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Hebrews 11 has earned the reputation as the “Faith Chapter” of scripture. There is no disputing that distinction. But often overlooked is the inseparable connection Hebrews 11 makes between the faith of the believer and the promises of God. In addition to the twenty-one mentions of faith are seven mentions of promise. If faith is the rope a ship utilizes to tether itself to a dock, the promise of God is the dock to which a ship moors itself. The stability of the ship depends upon the immovability of the dock. The purpose of this document is to examine the dynamic and inseparable relationship between faith and promises as disclosed in Hebrews 11, especially as it pertains to Abraham and Isaac.
Our text is Hebrews 11:17-19:
Several observations are in order. The first is what scripture says about Abraham having received the promises. This may seem like a contradiction with other verses stating OT saints had not received the promises (11:13,39). In the context, the overriding promise is the coming of Christ. We know this because (1) “seed” is singular, and (2) Galatians 3:16 explains the singular form: “Now to Abraham and his seed were the promises made. He saith not, And to seeds, as of many; but as of one, And to thy seed, which is Christ.” Abraham was among those OT saints who had not received the promise of Christ. But he did receive the promise of Isaac, a promise God made to him and no one else.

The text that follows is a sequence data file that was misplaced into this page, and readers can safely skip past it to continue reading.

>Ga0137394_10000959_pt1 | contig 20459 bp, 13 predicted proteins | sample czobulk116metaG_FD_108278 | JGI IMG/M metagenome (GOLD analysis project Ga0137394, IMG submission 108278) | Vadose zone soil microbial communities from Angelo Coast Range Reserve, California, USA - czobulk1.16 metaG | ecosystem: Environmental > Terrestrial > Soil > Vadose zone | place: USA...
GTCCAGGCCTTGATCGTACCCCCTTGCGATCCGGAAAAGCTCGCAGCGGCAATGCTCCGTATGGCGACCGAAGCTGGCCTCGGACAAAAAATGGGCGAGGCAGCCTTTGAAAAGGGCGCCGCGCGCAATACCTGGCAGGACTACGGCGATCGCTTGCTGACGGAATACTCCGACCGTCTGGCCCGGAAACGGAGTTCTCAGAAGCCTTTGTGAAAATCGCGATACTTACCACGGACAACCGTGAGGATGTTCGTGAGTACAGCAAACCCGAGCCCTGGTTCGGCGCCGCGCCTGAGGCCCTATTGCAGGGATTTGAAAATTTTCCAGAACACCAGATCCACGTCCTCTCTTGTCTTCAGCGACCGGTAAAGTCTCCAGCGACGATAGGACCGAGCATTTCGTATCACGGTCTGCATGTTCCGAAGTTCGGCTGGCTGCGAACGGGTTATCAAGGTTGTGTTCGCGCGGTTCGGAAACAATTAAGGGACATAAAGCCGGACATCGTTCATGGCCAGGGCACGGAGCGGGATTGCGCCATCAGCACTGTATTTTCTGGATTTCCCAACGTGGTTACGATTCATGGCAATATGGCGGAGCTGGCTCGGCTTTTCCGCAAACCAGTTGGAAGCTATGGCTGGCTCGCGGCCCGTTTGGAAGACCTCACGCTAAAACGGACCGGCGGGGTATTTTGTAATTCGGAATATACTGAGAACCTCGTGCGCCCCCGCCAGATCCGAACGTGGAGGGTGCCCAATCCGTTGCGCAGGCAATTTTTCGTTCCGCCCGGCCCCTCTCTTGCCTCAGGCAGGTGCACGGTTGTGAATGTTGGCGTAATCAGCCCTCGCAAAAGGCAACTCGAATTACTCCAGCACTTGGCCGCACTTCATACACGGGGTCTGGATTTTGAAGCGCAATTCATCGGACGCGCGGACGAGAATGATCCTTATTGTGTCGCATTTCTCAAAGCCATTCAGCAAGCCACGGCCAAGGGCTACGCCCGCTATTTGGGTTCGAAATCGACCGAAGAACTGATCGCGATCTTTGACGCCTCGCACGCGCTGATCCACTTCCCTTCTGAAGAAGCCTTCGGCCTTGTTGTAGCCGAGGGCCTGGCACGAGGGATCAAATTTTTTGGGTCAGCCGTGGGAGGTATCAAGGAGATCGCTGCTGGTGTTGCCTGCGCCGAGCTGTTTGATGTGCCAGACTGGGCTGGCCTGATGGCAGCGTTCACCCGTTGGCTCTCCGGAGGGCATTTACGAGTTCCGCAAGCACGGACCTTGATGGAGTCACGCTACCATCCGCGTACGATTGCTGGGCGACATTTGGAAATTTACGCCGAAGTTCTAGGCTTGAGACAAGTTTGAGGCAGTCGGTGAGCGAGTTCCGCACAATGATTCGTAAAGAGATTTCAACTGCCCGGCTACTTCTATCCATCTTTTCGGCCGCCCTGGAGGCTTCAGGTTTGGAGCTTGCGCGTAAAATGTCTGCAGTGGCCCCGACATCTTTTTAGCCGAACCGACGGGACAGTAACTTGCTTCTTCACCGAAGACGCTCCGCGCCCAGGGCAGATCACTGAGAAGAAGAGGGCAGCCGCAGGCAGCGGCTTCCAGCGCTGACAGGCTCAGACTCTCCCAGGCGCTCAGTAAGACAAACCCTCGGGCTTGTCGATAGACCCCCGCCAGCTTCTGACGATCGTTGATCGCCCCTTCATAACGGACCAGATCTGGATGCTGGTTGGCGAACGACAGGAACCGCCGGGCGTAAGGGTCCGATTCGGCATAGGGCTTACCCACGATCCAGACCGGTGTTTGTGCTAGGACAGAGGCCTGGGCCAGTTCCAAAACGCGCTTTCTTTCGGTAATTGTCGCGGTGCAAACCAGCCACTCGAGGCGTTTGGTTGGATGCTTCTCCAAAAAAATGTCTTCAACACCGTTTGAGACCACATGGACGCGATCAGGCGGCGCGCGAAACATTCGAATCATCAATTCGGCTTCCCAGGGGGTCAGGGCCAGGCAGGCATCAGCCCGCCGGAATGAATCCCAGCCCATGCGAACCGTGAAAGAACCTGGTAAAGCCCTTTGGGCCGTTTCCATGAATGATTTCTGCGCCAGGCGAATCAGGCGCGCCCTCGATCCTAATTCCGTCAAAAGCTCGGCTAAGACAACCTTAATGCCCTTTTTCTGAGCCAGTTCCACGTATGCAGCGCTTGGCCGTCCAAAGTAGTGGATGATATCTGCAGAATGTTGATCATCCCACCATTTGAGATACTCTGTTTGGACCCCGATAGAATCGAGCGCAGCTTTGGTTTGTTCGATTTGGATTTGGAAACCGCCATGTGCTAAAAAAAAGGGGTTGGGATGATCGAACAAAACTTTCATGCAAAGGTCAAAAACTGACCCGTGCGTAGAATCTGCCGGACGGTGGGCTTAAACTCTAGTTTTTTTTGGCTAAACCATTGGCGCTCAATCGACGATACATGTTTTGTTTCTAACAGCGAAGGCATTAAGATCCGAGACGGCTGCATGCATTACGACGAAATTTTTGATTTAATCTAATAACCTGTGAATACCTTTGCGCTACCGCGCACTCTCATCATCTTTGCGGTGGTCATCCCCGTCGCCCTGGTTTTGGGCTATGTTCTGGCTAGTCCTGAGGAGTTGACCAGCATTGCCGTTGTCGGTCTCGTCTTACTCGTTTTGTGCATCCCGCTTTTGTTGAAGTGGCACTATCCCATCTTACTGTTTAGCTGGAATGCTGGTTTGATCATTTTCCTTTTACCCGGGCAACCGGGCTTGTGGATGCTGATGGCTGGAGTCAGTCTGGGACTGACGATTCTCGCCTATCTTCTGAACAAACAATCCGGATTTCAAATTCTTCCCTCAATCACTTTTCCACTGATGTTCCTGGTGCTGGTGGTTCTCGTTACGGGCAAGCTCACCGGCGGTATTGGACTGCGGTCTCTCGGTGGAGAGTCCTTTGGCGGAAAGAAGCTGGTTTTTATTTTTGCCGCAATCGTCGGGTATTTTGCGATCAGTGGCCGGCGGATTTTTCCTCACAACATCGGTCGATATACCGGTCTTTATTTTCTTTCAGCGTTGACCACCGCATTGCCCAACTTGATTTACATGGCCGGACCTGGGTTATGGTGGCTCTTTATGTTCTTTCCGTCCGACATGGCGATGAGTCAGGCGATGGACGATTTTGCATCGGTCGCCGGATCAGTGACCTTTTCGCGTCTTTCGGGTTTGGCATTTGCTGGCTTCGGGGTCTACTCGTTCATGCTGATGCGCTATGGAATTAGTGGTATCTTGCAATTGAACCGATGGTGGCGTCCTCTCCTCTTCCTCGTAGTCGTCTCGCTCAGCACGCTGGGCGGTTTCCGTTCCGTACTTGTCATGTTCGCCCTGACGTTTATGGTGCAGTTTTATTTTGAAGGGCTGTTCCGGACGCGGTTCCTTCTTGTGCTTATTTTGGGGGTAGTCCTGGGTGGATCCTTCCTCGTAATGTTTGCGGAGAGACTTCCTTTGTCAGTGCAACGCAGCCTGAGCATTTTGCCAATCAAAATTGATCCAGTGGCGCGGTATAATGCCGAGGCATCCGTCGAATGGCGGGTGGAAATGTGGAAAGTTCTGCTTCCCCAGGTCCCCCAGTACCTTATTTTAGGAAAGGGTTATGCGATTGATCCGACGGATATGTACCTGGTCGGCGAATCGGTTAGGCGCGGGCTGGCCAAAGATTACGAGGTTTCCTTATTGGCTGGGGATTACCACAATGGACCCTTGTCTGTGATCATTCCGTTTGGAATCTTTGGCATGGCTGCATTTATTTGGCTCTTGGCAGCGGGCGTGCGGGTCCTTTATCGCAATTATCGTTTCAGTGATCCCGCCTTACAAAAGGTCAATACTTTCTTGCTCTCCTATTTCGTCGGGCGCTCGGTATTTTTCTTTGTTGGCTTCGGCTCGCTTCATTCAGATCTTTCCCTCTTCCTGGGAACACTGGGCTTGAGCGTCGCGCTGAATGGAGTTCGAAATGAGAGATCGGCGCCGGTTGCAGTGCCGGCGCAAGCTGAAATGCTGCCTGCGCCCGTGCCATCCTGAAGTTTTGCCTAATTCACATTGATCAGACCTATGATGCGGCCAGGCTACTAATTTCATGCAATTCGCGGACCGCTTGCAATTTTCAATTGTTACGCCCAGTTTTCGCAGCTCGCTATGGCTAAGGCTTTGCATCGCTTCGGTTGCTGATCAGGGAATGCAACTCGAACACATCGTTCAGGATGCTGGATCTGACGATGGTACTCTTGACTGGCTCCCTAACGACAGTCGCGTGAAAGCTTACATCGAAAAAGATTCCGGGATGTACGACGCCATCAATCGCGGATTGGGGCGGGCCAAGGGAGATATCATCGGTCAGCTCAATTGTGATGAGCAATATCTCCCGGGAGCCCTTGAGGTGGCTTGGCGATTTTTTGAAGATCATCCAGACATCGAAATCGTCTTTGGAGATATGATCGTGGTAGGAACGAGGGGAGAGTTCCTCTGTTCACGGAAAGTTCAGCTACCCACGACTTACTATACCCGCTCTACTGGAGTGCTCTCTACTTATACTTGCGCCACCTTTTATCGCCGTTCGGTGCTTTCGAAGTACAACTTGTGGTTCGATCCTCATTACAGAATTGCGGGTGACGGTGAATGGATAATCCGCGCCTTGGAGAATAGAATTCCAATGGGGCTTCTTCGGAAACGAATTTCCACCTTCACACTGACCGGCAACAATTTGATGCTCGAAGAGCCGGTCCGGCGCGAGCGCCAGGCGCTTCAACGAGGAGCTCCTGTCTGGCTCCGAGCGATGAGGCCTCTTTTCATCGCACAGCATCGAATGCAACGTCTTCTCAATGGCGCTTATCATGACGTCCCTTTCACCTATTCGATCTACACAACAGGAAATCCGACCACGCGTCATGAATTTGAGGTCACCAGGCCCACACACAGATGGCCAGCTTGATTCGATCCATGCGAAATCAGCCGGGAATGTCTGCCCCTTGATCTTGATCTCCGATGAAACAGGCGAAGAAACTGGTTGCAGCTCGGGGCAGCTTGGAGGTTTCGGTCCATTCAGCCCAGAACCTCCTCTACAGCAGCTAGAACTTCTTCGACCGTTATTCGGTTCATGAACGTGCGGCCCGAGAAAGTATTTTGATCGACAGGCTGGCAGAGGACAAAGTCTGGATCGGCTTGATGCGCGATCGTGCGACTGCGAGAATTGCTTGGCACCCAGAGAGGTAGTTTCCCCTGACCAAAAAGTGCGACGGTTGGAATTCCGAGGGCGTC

The second is the phrase he [Abraham] received him [Isaac] in a figure (11:19). We should understand this in the same sense expressed in 11:35: "Women received their dead raised to life again." In the mind of Abraham, he had already received Isaac back from the dead BEFORE he ever set out for Mount Moriah. In Genesis 22:1-8, scripture states five times God required Abraham to offer Isaac as a “burnt offering” (22:2,3,6,7,8). Abraham was expecting God to raise the BURNT body of Isaac, not just his DEAD body. In The Terminator (1984), one of its final scenes shows the cyborg walking out of a fiery truck explosion. The cyborg, however, walked out without its external flesh. The resurrection of Isaac, with every body part restored, would have been far more dramatic.